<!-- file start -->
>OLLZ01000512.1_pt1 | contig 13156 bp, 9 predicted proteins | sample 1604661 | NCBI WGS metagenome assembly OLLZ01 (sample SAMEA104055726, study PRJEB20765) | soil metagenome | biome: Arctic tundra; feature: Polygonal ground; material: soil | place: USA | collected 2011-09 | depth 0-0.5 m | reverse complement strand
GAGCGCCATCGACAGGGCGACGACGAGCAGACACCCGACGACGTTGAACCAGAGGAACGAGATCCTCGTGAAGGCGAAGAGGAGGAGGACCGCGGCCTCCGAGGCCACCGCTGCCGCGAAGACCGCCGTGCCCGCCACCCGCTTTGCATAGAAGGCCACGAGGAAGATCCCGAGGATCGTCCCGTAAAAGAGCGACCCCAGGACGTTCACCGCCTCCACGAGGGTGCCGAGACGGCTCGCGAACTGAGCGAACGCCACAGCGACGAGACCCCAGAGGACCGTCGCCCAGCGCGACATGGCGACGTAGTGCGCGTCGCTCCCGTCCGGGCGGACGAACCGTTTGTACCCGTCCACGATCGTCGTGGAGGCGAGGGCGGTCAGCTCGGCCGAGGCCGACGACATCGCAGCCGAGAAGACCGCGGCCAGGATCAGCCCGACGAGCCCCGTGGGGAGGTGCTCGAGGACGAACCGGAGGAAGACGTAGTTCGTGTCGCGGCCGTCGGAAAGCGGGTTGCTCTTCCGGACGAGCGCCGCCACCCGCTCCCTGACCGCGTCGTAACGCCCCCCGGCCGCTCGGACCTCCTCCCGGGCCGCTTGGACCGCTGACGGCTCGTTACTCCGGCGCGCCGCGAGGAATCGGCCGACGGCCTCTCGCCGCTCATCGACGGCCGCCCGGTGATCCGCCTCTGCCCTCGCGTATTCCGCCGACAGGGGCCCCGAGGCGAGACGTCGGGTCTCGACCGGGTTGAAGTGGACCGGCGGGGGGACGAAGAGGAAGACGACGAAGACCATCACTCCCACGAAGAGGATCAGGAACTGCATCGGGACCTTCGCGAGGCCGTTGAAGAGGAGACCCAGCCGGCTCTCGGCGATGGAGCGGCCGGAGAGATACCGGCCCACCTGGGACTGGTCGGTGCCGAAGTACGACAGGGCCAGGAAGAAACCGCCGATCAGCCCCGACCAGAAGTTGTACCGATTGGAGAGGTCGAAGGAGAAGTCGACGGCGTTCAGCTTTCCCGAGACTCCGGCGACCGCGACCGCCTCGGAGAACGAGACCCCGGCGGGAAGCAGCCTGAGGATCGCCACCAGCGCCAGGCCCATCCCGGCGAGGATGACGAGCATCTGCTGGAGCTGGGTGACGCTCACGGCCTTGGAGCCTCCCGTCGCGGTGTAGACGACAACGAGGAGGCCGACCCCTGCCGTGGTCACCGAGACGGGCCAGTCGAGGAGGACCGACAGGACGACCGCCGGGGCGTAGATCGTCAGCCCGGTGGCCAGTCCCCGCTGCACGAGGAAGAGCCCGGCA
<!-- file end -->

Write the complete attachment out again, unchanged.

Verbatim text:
>OLLZ01000512.1_pt1 | contig 13156 bp, 9 predicted proteins | sample 1604661 | NCBI WGS metagenome assembly OLLZ01 (sample SAMEA104055726, study PRJEB20765) | soil metagenome | biome: Arctic tundra; feature: Polygonal ground; material: soil | place: USA | collected 2011-09 | depth 0-0.5 m | reverse complement strand
GAGCGCCATCGACAGGGCGACGACGAGCAGACACCCGACGACGTTGAACCAGAGGAACGAGATCCTCGTGAAGGCGAAGAGGAGGAGGACCGCGGCCTCCGAGGCCACCGCTGCCGCGAAGACCGCCGTGCCCGCCACCCGCTTTGCATAGAAGGCCACGAGGAAGATCCCGAGGATCGTCCCGTAAAAGAGCGACCCCAGGACGTTCACCGCCTCCACGAGGGTGCCGAGACGGCTCGCGAACTGAGCGAACGCCACAGCGACGAGACCCCAGAGGACCGTCGCCCAGCGCGACATGGCGACGTAGTGCGCGTCGCTCCCGTCCGGGCGGACGAACCGTTTGTACCCGTCCACGATCGTCGTGGAGGCGAGGGCGGTCAGCTCGGCCGAGGCCGACGACATCGCAGCCGAGAAGACCGCGGCCAGGATCAGCCCGACGAGCCCCGTGGGGAGGTGCTCGAGGACGAACCGGAGGAAGACGTAGTTCGTGTCGCGGCCGTCGGAAAGCGGGTTGCTCTTCCGGACGAGCGCCGCCACCCGCTCCCTGACCGCGTCGTAACGCCCCCCGGCCGCTCGGACCTCCTCCCGGGCCGCTTGGACCGCTGACGGCTCGTTACTCCGGCGCGCCGCGAGGAATCGGCCGACGGCCTCTCGCCGCTCATCGACGGCCGCCCGGTGATCCGCCTCTGCCCTCGCGTATTCCGCCGACAGGGGCCCCGAGGCGAGACGTCGGGTCTCGACCGGGTTGAAGTGGACCGGCGGGGGGACGAAGAGGAAGACGACGAAGACCATCACTCCCACGAAGAGGATCAGGAACTGCATCGGGACCTTCGCGAGGCCGTTGAAGAGGAGACCCAGCCGGCTCTCGGCGATGGAGCGGCCGGAGAGATACCGGCCCACCTGGGACTGGTCGGTGCCGAAGTACGACAGGGCCAGGAAGAAACCGCCGATCAGCCCCGACCAGAAGTTGTACCGATTGGAGAGGTCGAAGGAGAAGTCGACGGCGTTCAGCTTTCCCGAGACTCCGGCGACCGCGACCGCCTCGGAGAACGAGACCCCGGCGGGAAGCAGCCTGAGGATCGCCACCAGCGCCAGGCCCATCCCGGCGAGGATGACGAGCATCTGCTGGAGCTGGGTGACGCTCACGGCCTTGGAGCCTCCCGTCGCGGTGTAGACGACAACGAGGAGGCCGACCCCTGCCGTGGTCACCGAGACGGGCCAGTCGAGGAGGACCGACAGGACGACCGCCGGGGCGTAGATCGTCAGCCCGGTGGCCAGTCCCCGCTGCACGAGGAAGAGCCCGGCA